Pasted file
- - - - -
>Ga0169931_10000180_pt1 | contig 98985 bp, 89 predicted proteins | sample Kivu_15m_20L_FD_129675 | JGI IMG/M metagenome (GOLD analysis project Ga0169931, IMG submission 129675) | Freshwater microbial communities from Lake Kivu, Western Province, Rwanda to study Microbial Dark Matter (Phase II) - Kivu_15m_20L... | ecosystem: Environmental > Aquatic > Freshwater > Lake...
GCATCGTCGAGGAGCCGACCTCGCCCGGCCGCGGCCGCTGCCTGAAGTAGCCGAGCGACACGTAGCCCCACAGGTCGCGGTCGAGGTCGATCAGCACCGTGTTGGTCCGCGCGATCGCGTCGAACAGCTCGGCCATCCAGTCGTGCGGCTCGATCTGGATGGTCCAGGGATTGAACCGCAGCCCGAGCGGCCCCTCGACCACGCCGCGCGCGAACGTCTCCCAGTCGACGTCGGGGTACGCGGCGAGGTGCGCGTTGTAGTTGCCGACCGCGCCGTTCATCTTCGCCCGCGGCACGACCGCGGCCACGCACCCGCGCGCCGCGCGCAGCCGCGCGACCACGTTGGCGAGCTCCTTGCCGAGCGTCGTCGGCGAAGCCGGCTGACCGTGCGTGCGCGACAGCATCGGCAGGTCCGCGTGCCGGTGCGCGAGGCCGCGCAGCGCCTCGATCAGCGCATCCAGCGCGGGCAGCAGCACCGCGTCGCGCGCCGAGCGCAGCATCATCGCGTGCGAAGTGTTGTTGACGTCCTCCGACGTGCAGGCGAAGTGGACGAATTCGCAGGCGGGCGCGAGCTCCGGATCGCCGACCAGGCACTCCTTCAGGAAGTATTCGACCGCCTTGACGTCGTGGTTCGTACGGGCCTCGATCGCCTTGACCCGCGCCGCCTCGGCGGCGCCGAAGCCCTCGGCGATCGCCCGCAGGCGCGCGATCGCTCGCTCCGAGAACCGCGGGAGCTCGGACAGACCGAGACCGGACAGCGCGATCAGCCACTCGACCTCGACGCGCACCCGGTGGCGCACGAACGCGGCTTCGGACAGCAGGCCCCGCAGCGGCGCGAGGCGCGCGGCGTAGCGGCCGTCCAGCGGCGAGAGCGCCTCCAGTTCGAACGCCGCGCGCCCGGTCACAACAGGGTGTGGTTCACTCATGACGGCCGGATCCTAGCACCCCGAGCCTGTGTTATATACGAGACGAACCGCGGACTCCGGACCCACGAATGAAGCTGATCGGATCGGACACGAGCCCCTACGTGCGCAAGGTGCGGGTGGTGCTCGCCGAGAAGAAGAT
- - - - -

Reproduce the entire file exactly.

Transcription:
>Ga0169931_10000180_pt1 | contig 98985 bp, 89 predicted proteins | sample Kivu_15m_20L_FD_129675 | JGI IMG/M metagenome (GOLD analysis project Ga0169931, IMG submission 129675) | Freshwater microbial communities from Lake Kivu, Western Province, Rwanda to study Microbial Dark Matter (Phase II) - Kivu_15m_20L... | ecosystem: Environmental > Aquatic > Freshwater > Lake...
GCATCGTCGAGGAGCCGACCTCGCCCGGCCGCGGCCGCTGCCTGAAGTAGCCGAGCGACACGTAGCCCCACAGGTCGCGGTCGAGGTCGATCAGCACCGTGTTGGTCCGCGCGATCGCGTCGAACAGCTCGGCCATCCAGTCGTGCGGCTCGATCTGGATGGTCCAGGGATTGAACCGCAGCCCGAGCGGCCCCTCGACCACGCCGCGCGCGAACGTCTCCCAGTCGACGTCGGGGTACGCGGCGAGGTGCGCGTTGTAGTTGCCGACCGCGCCGTTCATCTTCGCCCGCGGCACGACCGCGGCCACGCACCCGCGCGCCGCGCGCAGCCGCGCGACCACGTTGGCGAGCTCCTTGCCGAGCGTCGTCGGCGAAGCCGGCTGACCGTGCGTGCGCGACAGCATCGGCAGGTCCGCGTGCCGGTGCGCGAGGCCGCGCAGCGCCTCGATCAGCGCATCCAGCGCGGGCAGCAGCACCGCGTCGCGCGCCGAGCGCAGCATCATCGCGTGCGAAGTGTTGTTGACGTCCTCCGACGTGCAGGCGAAGTGGACGAATTCGCAGGCGGGCGCGAGCTCCGGATCGCCGACCAGGCACTCCTTCAGGAAGTATTCGACCGCCTTGACGTCGTGGTTCGTACGGGCCTCGATCGCCTTGACCCGCGCCGCCTCGGCGGCGCCGAAGCCCTCGGCGATCGCCCGCAGGCGCGCGATCGCTCGCTCCGAGAACCGCGGGAGCTCGGACAGACCGAGACCGGACAGCGCGATCAGCCACTCGACCTCGACGCGCACCCGGTGGCGCACGAACGCGGCTTCGGACAGCAGGCCCCGCAGCGGCGCGAGGCGCGCGGCGTAGCGGCCGTCCAGCGGCGAGAGCGCCTCCAGTTCGAACGCCGCGCGCCCGGTCACAACAGGGTGTGGTTCACTCATGACGGCCGGATCCTAGCACCCCGAGCCTGTGTTATATACGAGACGAACCGCGGACTCCGGACCCACGAATGAAGCTGATCGGATCGGACACGAGCCCCTACGTGCGCAAGGTGCGGGTGGTGCTCGCCGAGAAGAAGAT